Remarque (6-1) also displayed a nice turn of foot in the trial, finishing from behind the later winner, and he remained behind him throughout the whole race. He tried hard in the final stretch, but when Anamoe really dug deep, Remarque was already flat and couldn’t get past In The Congo. Looking back at the Run To The Rose, Remarque doesn’t seem like a colt who will enjoy the longer distance, so the favorite’s leading threat may be the Anthony & Sam Freedman bound colt Artorius (15-2). Fair enough, he hasn’t won since February, but his last two starts resulted in respectable second places. Moreover, he’s already tried the trip of 7 furlongs and seemed to handle it honorably.

Artorius caught the eyes of numerous racegoers by his effort as a two-year-old when surging to the win in the Neds Blue Diamond Stakes over 6 furlongs. In February, the bay already had a handicap success under his belt. Still, upon entering the competitive field of 14 youngsters, Artorius wasn’t expected to fight for the win, not mentioning beating Anamoe, who was the second chance here.

Artorius traveled smoothly at the rear of the field, but he had to make some space for himself in the final stretch, which he managed to. Still, the front looked far away from him to actually get much closer to it. The dark bay wasn’t willing to give up, though. Flying on the outside, he switched to another gear, and within the last half of a furlong, he sprinted past his rivals, fighting for the win; caused an upset by ¾ of a length. His ability to finish so strongly was just impressive, and if Jason Collett aboard Artorius navigates him through the field in time, this colt could be the main threat for Anamoe once again.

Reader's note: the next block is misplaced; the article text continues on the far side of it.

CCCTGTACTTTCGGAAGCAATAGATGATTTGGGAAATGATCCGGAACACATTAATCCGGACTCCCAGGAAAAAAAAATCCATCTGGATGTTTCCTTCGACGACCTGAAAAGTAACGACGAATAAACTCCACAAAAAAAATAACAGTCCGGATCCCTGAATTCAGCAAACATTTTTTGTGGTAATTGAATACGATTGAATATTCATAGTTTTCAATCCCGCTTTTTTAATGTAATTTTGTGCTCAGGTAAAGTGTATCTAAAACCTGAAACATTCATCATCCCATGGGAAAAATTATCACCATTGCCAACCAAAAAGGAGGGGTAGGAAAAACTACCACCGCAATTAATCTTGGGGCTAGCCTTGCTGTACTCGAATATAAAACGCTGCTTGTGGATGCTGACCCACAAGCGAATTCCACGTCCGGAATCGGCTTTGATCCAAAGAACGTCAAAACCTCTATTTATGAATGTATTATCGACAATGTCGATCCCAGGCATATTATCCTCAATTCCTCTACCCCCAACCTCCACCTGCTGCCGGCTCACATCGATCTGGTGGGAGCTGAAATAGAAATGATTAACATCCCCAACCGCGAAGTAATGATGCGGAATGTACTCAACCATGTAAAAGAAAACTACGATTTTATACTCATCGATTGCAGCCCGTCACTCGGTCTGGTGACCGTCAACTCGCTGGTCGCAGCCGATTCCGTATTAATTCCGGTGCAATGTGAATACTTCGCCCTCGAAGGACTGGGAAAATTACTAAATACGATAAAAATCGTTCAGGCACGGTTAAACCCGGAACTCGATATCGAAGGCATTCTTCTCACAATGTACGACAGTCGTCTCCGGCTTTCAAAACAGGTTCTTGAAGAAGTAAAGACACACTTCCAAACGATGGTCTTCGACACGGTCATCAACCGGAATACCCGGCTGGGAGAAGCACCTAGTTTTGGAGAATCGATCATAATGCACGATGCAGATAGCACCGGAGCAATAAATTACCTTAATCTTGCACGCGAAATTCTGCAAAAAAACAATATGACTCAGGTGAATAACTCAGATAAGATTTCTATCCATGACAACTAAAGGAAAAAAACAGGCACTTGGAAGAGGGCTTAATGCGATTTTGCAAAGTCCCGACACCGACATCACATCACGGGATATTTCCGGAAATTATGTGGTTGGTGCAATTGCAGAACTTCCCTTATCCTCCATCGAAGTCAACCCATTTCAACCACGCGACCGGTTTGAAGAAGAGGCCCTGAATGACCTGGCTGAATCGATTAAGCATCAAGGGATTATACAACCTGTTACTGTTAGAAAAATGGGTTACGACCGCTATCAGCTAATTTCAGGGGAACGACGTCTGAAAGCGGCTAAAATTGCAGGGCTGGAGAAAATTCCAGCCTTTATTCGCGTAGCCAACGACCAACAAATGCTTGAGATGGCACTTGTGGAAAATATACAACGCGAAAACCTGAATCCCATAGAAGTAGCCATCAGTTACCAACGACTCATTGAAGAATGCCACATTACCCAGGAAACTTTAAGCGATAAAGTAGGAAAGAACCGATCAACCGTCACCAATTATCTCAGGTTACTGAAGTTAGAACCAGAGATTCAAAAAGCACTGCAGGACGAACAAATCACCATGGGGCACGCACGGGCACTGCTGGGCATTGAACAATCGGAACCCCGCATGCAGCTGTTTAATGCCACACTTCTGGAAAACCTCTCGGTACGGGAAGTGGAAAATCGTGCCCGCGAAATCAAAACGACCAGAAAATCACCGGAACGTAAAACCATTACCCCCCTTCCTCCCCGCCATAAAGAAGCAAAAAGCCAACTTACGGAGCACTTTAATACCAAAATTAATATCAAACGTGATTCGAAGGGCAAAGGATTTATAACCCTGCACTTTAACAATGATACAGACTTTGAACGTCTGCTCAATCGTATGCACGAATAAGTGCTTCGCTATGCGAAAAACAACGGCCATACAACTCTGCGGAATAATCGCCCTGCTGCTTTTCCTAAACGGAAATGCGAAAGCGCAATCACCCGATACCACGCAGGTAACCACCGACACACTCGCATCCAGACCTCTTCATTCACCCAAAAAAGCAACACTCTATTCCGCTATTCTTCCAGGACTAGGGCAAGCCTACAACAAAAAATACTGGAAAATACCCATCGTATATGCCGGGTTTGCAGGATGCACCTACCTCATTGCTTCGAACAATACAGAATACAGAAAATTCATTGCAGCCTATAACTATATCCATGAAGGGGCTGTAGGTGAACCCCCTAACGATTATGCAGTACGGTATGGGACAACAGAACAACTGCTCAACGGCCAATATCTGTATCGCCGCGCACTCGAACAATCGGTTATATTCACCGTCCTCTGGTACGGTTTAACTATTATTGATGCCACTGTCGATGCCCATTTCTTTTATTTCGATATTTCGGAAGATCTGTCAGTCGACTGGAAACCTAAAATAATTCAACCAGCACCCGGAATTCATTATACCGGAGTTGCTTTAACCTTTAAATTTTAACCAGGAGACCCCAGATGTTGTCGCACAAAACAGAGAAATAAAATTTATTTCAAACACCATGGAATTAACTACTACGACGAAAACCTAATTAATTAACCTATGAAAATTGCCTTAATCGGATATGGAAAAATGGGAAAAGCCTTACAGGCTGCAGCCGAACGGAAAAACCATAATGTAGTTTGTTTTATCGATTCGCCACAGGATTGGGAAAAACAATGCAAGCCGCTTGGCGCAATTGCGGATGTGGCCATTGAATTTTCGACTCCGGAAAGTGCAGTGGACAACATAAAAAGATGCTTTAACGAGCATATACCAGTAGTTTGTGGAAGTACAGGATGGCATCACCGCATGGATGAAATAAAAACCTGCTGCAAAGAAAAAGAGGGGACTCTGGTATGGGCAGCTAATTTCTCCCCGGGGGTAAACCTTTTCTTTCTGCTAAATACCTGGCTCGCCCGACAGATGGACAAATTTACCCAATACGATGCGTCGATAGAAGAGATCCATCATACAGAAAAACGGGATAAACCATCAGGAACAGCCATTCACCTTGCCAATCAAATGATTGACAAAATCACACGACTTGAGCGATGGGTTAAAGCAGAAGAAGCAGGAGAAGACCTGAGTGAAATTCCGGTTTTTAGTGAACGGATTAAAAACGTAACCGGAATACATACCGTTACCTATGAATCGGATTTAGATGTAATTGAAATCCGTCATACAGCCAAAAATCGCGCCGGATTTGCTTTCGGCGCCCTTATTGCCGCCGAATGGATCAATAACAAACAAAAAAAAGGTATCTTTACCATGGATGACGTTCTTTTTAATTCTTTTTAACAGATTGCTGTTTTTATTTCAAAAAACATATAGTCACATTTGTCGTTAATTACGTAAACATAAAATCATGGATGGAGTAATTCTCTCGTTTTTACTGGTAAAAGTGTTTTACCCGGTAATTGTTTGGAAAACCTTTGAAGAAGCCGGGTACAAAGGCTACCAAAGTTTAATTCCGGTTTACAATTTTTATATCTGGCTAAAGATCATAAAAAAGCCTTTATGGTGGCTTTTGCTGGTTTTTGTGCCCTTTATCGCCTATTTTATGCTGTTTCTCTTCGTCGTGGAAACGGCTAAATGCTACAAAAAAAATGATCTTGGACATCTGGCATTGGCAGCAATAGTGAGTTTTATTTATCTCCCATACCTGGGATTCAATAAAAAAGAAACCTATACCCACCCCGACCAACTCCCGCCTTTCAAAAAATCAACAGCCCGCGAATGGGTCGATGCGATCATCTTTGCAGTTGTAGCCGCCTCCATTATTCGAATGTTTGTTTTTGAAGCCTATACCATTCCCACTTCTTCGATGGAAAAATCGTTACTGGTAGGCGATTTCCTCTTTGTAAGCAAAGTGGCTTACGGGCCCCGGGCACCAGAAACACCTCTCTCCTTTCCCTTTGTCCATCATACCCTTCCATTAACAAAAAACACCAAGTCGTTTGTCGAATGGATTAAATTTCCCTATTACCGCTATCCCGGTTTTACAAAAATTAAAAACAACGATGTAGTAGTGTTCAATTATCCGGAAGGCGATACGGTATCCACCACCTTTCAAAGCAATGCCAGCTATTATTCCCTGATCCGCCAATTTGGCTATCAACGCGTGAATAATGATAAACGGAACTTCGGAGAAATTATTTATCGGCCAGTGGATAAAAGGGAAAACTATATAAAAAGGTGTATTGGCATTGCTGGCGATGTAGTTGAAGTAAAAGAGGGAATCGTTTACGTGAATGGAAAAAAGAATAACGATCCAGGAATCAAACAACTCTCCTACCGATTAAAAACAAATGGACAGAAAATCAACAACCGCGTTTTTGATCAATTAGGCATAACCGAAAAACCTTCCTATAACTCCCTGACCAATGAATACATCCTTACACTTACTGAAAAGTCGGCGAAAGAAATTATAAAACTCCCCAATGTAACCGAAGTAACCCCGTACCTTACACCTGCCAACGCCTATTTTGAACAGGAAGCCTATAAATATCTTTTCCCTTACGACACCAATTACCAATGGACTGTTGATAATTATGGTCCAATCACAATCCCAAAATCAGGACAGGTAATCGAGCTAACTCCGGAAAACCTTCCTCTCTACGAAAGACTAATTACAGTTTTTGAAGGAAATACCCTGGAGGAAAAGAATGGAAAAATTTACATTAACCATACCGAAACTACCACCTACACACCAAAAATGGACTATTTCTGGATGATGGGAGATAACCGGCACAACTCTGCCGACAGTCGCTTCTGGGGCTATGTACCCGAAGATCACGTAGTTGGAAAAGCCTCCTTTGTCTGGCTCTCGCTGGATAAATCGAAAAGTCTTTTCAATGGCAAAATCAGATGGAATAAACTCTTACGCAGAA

As sprint races are usually highly competitive, double G2 winner Jamaea (12-1) should be mentioned too. She’s a smart filly who managed to strike gold last time out. In September, Robert & Luke Price bound bay showed a fine finish when she bagged a G2 success over 6 furlongs and seemed she should get a longer trip.

Another filly to consider is inexperienced Startantes (14-1), who won her only outing in April and who knows how good she actually can be. Giannis (14-1) and Tiger of Malay (14-1) were the first two to cross the wire in the Listed over 7 furlongs and a half, so they are also in the mix as they’ve already stretched their legs in the new season. However, colts like Anamoe and Artorius look to possess more class. 

Golden Rose Stakes race Odds & Prediction

Although Anamoe is the clear favorite in this field of three-year-old, Artorius doesn’t look like he couldn’t beat him again. It’s not easy to estimate who could be the best of the rest, but we’ll stick with In The Congo. He may not like the distance, but he’s a warrior.

ANAMOEJames McDonald+500
ARTORIUSJason Collett+1500
CAPTIVANTSam Clipperton+2500
HILALJoshua Parr+2800
IN THE CONGOTim Clark+800
TIGER OF MALAYGlen Boss+1400
REMARQUEHugh Bowman+600
GIANNISKerrin McEvoy+1400
ROYALZELMs Rachel King +660
COASTWATCHNash Rawiller+2500
MORIDANJean Van Overmeire+660
JAMAEABrock Ryan (a)   +1200
STARTANTESRegan Bayliss    +1400